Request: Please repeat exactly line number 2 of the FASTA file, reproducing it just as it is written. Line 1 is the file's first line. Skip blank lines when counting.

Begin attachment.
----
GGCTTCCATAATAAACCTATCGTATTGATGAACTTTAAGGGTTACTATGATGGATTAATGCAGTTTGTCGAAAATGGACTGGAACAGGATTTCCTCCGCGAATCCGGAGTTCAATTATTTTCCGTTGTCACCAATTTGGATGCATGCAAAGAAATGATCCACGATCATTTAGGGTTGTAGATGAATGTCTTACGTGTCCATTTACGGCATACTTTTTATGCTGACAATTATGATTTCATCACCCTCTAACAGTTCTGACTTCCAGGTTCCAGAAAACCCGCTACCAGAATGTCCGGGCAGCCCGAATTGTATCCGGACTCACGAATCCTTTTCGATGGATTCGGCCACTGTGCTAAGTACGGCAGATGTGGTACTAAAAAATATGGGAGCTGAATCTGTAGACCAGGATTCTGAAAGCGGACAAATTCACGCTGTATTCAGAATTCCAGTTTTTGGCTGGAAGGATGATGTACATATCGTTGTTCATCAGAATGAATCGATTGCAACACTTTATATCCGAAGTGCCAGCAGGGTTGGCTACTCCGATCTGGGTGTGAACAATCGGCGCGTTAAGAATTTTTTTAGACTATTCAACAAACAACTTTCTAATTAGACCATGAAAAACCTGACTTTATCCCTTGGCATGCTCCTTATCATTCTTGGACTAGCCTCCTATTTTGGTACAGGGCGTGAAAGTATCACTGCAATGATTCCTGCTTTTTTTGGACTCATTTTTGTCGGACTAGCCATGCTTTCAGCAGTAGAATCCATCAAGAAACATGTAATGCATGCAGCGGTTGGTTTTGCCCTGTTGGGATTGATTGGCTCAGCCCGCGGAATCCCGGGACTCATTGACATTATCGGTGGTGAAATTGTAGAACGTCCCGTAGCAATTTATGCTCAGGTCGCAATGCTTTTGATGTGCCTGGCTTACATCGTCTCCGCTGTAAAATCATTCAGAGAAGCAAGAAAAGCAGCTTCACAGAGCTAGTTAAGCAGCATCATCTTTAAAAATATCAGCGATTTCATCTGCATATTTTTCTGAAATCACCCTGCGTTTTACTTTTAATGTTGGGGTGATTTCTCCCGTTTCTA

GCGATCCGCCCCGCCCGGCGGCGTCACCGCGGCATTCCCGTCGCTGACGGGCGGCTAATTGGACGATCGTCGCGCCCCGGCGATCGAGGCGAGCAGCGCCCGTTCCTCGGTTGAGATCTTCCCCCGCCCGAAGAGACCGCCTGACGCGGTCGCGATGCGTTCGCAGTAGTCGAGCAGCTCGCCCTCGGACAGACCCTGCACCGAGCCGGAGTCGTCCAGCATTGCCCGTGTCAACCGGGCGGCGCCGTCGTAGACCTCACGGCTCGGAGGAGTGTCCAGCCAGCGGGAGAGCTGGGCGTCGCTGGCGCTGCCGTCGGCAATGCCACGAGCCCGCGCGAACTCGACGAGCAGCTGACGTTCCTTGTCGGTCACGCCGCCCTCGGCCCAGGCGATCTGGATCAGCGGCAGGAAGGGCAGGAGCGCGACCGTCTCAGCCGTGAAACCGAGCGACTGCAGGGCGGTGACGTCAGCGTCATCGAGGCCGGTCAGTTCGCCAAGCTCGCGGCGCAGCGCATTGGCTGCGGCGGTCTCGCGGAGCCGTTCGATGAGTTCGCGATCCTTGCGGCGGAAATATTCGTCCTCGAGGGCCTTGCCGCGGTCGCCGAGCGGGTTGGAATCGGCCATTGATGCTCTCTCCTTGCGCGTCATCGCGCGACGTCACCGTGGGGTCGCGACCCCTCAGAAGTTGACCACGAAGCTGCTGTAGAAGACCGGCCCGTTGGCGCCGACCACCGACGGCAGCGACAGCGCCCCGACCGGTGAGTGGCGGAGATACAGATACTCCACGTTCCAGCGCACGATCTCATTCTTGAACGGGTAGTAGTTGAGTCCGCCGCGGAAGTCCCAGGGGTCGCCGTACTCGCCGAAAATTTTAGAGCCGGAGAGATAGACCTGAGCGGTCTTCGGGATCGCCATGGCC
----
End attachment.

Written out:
GCGATCCGCCCCGCCCGGCGGCGTCACCGCGGCATTCCCGTCGCTGACGGGCGGCTAATTGGACGATCGTCGCGCCCCGGCGATCGAGGCGAGCAGCGCCCGTTCCTCGGTTGAGATCTTCCCCCGCCCGAAGAGACCGCCTGACGCGGTCGCGATGCGTTCGCAGTAGTCGAGCAGCTCGCCCTCGGACAGACCCTGCACCGAGCCGGAGTCGTCCAGCATTGCCCGTGTCAACCGGGCGGCGCCGTCGTAGACCTCACGGCTCGGAGGAGTGTCCAGCCAGCGGGAGAGCTGGGCGTCGCTGGCGCTGCCGTCGGCAATGCCACGAGCCCGCGCGAACTCGACGAGCAGCTGACGTTCCTTGTCGGTCACGCCGCCCTCGGCCCAGGCGATCTGGATCAGCGGCAGGAAGGGCAGGAGCGCGACCGTCTCAGCCGTGAAACCGAGCGACTGCAGGGCGGTGACGTCAGCGTCATCGAGGCCGGTCAGTTCGCCAAGCTCGCGGCGCAGCGCATTGGCTGCGGCGGTCTCGCGGAGCCGTTCGATGAGTTCGCGATCCTTGCGGCGGAAATATTCGTCCTCGAGGGCCTTGCCGCGGTCGCCGAGCGGGTTGGAATCGGCCATTGATGCTCTCTCCTTGCGCGTCATCGCGCGACGTCACCGTGGGGTCGCGACCCCTCAGAAGTTGACCACGAAGCTGCTGTAGAAGACCGGCCCGTTGGCGCCGACCACCGACGGCAGCGACAGCGCCCCGACCGGTGAGTGGCGGAGATACAGATACTCCACGTTCCAGCGCACGATCTCATTCTTGAACGGGTAGTAGTTGAGTCCGCCGCGGAAGTCCCAGGGGTCGCCGTACTCGCCGAAAATTTTAGAGCCGGAGAGATAGACCTGAGCGGTCTTCGGGATCGCCATGGCC